The ICT industry couldn’t get a worse shadow communications minister than Nick Minchin, according to telecommunications analyst Paul Budde. Minchin confirmed that he has resigned from his role, effective at the end of next week.
The move followed a request from Minchin and shadow health and ageing minister, Tony Abbott, that opposition leader Malcolm Turnbull reconsider the Coalition’s policy position on the Federal Government’s emissions trading scheme (ETS).
Budde said Minchin had used his policies to undermine the National Broadband Network (NBN) rather than making a constructive contribution to the policy. “Minchin never came up with any constructive contribution to the NBN, his only aim was basically to undermine it, which he did with the ETS,” he said.
“I indicated to him all the elements where we could improve and put pressure on the Government to come up with better policies, but he never wanted to take that on board because it would show that he might have supported the NBN.”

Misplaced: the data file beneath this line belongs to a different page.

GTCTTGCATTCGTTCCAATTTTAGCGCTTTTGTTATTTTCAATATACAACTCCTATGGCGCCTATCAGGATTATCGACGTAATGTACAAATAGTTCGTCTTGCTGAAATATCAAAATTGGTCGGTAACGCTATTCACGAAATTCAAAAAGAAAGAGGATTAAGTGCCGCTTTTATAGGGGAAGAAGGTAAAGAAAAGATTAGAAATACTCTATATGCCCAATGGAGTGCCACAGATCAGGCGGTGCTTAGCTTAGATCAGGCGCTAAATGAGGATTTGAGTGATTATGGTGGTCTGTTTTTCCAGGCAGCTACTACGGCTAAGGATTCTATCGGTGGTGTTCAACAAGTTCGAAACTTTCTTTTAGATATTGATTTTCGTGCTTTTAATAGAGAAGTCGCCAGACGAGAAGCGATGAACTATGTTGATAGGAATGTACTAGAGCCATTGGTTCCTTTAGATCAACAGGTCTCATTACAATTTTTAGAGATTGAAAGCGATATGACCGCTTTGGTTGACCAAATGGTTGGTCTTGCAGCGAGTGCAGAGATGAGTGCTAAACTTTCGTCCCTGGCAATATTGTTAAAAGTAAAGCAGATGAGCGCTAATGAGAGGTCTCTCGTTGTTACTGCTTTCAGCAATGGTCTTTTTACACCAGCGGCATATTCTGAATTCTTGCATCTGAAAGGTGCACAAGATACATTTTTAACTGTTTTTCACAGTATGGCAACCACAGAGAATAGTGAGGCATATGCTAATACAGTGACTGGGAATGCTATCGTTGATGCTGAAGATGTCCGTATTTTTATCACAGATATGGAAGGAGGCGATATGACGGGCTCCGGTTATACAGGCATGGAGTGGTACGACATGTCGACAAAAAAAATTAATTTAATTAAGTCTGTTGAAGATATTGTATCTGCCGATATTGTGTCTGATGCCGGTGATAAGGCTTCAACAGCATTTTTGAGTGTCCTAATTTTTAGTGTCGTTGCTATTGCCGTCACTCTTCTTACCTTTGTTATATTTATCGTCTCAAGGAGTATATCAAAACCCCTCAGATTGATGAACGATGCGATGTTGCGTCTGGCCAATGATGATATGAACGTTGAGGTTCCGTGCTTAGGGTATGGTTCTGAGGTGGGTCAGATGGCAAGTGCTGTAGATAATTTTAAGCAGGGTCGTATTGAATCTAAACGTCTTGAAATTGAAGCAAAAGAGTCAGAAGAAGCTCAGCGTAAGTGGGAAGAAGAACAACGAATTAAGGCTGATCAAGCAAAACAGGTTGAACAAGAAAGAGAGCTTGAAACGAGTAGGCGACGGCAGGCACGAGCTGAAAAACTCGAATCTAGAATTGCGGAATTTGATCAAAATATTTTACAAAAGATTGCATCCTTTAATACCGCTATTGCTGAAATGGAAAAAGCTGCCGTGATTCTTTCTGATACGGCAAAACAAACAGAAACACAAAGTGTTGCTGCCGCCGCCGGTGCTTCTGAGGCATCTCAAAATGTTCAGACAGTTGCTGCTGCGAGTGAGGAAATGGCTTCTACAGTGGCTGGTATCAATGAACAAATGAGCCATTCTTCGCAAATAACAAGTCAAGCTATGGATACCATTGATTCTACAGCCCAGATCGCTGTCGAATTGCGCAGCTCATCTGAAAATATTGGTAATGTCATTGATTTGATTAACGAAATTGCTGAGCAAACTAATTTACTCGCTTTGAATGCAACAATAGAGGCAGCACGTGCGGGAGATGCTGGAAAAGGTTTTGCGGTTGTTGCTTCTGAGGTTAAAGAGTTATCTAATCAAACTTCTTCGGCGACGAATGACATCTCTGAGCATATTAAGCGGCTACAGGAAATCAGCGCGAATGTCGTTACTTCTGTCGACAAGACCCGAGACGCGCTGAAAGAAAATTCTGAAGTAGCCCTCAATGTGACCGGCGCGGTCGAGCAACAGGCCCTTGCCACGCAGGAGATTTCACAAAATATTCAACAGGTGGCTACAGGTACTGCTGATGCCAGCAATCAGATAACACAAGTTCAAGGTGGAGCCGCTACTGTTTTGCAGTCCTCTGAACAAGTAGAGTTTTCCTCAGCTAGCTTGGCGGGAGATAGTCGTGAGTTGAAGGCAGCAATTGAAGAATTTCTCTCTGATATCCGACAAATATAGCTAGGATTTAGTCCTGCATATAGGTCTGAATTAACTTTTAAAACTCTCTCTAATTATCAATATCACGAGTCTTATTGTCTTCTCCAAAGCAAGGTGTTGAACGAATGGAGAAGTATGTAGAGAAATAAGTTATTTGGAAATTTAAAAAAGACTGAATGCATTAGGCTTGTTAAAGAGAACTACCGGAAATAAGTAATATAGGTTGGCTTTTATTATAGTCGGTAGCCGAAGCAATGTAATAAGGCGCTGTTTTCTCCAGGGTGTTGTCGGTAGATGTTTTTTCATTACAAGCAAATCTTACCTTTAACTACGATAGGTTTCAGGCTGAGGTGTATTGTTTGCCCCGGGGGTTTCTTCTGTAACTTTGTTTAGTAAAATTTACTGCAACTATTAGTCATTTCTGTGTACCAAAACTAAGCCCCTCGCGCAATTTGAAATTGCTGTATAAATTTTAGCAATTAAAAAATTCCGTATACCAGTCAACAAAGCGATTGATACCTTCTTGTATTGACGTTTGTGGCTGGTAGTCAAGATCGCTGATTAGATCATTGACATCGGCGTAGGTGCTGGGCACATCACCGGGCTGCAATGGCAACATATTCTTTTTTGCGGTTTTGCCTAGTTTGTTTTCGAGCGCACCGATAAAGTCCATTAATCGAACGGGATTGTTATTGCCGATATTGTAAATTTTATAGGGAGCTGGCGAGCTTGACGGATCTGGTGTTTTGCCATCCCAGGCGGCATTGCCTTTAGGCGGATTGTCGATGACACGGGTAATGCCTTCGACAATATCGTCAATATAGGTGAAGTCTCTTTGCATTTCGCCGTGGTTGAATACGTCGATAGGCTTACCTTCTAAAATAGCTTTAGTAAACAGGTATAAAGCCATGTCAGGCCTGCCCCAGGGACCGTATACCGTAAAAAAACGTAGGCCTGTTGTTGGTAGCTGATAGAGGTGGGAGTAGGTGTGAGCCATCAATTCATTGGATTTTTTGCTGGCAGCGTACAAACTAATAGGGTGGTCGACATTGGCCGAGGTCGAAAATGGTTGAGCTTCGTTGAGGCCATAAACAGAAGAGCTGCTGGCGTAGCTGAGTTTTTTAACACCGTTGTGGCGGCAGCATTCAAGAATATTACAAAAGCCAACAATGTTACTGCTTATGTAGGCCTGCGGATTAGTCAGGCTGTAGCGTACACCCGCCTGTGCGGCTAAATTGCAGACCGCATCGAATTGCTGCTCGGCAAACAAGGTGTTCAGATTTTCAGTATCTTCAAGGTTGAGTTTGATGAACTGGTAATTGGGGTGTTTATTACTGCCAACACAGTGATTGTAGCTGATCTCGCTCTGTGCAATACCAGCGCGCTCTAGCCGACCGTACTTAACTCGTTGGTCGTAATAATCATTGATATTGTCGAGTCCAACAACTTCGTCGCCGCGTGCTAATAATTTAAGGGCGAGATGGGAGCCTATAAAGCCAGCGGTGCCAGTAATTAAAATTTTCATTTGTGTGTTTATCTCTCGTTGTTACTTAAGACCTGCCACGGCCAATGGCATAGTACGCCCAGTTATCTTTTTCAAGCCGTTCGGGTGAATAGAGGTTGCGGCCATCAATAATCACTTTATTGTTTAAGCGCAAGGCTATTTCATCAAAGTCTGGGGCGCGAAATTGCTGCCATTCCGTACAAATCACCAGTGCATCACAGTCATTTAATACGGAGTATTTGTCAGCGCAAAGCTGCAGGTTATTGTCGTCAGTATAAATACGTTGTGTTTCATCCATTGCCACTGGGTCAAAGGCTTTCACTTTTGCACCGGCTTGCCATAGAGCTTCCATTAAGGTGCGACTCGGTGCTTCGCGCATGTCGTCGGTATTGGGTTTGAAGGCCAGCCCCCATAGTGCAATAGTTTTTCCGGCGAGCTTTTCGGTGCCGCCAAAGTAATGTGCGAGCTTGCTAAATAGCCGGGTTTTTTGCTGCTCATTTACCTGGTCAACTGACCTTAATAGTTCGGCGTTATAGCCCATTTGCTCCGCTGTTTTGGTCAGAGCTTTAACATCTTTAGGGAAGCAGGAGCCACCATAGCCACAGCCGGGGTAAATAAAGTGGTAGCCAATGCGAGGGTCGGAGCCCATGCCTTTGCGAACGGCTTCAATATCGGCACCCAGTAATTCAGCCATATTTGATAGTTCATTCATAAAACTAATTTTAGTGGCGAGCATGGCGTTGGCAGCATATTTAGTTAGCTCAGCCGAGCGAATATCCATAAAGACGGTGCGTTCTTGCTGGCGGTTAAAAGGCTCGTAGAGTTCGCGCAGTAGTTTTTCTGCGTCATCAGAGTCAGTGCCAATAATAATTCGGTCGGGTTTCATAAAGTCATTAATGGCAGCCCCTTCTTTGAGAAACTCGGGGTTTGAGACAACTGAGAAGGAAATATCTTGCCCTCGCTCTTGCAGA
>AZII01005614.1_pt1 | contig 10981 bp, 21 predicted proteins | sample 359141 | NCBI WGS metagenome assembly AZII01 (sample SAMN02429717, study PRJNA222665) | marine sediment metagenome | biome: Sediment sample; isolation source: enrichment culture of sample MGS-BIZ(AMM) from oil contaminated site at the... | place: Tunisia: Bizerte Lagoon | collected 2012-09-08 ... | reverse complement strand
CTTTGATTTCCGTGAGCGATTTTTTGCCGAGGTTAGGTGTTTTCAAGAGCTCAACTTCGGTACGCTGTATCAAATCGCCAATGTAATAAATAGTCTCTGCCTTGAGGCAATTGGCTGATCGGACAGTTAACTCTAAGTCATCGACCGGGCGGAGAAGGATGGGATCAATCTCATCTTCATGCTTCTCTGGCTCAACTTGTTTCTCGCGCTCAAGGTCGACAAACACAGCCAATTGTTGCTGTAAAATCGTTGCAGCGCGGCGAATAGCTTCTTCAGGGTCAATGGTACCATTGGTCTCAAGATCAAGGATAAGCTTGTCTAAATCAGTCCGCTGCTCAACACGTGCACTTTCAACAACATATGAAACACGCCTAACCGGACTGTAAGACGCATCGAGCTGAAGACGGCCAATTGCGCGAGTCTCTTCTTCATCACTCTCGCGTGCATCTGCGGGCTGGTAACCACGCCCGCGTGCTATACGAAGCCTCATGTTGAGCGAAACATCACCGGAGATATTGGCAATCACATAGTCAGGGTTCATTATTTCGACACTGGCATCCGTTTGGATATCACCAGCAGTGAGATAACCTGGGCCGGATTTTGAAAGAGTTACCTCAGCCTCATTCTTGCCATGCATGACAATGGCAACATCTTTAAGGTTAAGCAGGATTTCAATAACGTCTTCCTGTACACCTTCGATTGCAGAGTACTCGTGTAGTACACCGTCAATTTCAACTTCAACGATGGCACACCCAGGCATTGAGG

Minchin was also criticised by Budde for being against the ICT industry and refusing to engage in any discussion with it. “[If Minchin had have] argued the best way forward for the industry that would have been great,” Budde said.
“His only aim was political gain and that is very destructive because [the NBN] is in the national interest, not there to favour a political group ... and this position made it totally impossible for anybody to use the Opposition as a channel to get a better outcome.”
Budde fears the same political line of thought may be carried on if “ultraconservative” Abbot wins the battle for Liberal Party leadership.
He cited his “excellent” relationship with former communications minister and Liberal Senator Helen Coonan and said the ICT industry could work with her.
“Coonan and [former shadow communications minister, now communications minister] Stephen Conroy shared the notion of national interest and there was enough common ground between the two parties at the time, that the ICT industry could live with both,” Budde said.
However, Budde doesn’t believe the resignation of Minchin leaves a big enough window for the Government to pass its controversial Internet content filtering scheme.
“There is widespread industry opposition against this policy and we don’t need the liberal party to support the industry there,” he said.
Speaking previously to <i>Computerworld</i>, Budde said the Federal Government’s lack of communication on its Internet content filtering scheme, and its refusal to set a date for the release of its findings, suggested that the plans had been shelved.